[Oct 8-11, 2011] Dunedin was a cute town to stay in, but we had a schedule to keep, so the next morning we continued on, but before we left town checked out Baldwin Street, the world's steepest street. It might be something of a quietly-kept secret, as none of us were previously aware that Dunedin was home to the world-record setting steep street, but it didn't disappoint. We parked at the very bottom of (the flattest part) and watched tiny, ant-like tourists climbing up what looked like one of those Hot Wheels ramps for toy cars from the '80s. We all happily admitted we were far too lazy to try walking it ourselves, but got a taste of what was probably the world's second-steepest street, later on in Queenstown (but more on that later).
Our original road trip plan had us tracing the southern coast all the way around to Te Anau, a bit inland, taking in the Catlins and Invercargill along the way. But as we'd just spent the last three days almost entirely in the car, we decided to cut quickly across the island to Te Anau and allow for an extra day to relax in Queenstown, where Stephane and Jenny visited not long before and found to be lovely. Note to anyone planning a driving exploration of New Zealand: it may look like short drives on a map, but it's best to take it slowly and allow yourself the time to enjoy the sights outside of the car! That said, the daylight hours are long, even in October, and you can easily drive well into the evening and think it's still 4pm... we still carry a bit of that Aussie night-driving fear from our many 'roo-dodging' experiences years back.
|Allez Les Bleus!|
|An ecstatic win|
But onto more adventures! That next morning we hopped in the car and set off on Milford Road, where we wound between mountains, for the first hour, higher and higher until we reached patches of snow (which we couldn't resist a frolic in), and entered into the Homer Tunnel-- a 1.2km tunnel that veers seemingly endlessly through a mountain, on a downward slope, which was a strange feeling. The tunnel is an incredible feat of engineering and construction, started as a job-creation scheme during the Great Depression, it took nearly 20 years to dig, and only recently was widened to accommodate two lanes of vehicles.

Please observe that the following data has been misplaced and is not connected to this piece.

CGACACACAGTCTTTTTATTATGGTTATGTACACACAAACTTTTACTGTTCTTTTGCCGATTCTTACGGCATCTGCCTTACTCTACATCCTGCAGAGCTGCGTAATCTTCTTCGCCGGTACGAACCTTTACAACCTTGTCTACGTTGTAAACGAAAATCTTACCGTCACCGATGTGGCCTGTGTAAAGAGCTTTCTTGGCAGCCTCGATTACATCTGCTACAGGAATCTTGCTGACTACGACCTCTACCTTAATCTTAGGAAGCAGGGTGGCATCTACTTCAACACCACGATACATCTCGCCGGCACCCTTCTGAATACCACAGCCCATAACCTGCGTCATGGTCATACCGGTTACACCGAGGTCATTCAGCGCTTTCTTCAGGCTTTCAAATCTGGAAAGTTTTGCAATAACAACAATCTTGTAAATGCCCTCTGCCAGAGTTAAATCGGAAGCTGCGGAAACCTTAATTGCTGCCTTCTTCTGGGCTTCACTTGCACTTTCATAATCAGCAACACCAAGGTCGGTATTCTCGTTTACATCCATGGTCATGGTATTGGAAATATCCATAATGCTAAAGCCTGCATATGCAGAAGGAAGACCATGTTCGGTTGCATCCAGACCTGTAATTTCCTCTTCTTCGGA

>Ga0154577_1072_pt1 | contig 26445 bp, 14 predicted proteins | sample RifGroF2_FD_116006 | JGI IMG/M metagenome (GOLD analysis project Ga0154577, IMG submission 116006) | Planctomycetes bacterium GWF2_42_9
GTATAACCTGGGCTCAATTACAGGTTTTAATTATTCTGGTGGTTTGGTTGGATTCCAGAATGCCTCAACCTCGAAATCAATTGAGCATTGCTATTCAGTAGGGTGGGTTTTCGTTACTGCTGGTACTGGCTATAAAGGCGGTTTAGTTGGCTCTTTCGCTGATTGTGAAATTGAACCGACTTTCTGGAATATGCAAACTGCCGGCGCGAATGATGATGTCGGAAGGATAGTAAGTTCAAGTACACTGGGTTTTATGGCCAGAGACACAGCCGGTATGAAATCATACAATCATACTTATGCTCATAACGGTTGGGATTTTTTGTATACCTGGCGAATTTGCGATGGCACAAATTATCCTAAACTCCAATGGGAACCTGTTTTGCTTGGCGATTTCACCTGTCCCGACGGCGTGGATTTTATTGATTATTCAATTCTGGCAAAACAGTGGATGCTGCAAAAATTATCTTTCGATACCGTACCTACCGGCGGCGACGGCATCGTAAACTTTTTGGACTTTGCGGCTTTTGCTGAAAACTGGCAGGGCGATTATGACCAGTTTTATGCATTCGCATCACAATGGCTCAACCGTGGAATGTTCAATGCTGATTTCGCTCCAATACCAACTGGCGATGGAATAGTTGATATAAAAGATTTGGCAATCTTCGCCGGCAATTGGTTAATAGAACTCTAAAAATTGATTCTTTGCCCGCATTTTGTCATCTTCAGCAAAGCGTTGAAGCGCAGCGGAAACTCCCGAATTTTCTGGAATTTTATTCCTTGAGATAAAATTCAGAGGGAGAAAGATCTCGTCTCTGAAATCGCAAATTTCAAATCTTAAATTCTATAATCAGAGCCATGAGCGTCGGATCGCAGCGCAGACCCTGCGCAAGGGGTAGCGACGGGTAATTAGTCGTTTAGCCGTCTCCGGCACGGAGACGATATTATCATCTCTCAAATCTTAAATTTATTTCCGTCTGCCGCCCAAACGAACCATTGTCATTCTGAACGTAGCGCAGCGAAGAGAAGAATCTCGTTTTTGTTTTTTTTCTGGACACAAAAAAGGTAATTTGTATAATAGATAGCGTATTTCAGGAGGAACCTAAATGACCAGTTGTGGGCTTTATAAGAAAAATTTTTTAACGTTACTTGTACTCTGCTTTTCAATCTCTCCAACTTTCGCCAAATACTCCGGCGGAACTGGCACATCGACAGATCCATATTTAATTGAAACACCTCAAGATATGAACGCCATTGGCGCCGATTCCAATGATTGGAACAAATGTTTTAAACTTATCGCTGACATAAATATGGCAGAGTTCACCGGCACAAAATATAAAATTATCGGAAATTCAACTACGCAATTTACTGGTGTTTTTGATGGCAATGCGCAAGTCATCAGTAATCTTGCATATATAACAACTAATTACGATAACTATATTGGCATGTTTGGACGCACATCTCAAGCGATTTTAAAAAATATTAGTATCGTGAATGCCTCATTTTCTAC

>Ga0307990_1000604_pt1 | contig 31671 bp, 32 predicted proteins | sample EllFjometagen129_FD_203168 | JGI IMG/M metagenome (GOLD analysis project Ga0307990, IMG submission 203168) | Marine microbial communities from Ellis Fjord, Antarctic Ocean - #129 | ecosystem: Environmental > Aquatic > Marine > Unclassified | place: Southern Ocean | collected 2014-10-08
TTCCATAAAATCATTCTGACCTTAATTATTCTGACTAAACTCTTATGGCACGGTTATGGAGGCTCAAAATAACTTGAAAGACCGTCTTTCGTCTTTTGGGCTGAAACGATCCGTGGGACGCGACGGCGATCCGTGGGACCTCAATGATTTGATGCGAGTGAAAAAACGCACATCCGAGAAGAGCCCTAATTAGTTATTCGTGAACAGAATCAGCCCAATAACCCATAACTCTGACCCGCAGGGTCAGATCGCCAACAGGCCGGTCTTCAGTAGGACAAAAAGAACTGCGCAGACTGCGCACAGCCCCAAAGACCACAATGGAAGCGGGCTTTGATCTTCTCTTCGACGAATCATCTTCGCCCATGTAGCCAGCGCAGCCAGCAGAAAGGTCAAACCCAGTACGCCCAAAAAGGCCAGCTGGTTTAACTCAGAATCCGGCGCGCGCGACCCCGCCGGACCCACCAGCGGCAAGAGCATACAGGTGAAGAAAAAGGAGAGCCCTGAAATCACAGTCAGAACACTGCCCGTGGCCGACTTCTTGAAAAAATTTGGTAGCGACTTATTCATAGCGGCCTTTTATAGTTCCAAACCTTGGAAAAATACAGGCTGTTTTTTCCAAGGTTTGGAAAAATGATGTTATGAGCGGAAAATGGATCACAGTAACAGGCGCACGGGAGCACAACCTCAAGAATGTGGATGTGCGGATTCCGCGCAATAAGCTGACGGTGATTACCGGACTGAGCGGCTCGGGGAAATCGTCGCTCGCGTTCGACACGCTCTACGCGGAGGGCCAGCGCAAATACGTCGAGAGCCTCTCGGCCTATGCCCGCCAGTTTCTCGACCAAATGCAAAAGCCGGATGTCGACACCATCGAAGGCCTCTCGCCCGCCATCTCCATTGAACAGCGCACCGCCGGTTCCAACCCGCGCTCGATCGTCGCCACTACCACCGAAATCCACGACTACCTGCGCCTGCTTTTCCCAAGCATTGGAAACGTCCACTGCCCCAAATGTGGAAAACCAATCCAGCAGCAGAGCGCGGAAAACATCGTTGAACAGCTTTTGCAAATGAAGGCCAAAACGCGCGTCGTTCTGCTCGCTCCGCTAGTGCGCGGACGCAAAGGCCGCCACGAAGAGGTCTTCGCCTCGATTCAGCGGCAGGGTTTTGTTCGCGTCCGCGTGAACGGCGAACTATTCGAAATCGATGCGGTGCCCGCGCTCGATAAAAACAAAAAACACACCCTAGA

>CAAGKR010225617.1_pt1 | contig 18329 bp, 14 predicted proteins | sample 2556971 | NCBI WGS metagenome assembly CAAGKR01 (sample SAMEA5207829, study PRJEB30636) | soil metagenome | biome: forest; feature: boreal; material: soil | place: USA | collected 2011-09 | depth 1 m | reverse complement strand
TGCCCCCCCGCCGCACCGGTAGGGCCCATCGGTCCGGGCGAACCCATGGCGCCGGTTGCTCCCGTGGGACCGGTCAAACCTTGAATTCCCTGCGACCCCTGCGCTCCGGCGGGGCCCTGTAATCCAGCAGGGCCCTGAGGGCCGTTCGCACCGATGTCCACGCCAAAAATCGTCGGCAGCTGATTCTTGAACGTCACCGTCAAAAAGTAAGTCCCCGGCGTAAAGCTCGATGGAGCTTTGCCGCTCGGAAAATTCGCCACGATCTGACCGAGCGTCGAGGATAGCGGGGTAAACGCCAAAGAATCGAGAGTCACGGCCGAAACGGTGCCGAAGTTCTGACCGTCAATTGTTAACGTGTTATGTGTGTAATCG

|Glorious Milford Sound|
We spent the next few days doing silly tourist things in Queenstown: eating impossibly massive burgers at the legendary Fergburger, wandering around Lake Wakatipu, taking the Skyline gondola for views high above Queenstown (and having a blast riding the luge around the tracks on the peak), and playing a ridiculous but adorable mini-golf course made up of a miniature robotic town, sampling a good variety of local wines, and relaxing in our awesome two-storey townhouse (much nicer than any of the apartments any of us have lived in). It was good times for our last few days, before Stephane and Jenny left us to take in more live rugby on the North Island....
|Mmmm, Fergburger for breakfast.|
|Jenny putts for the win|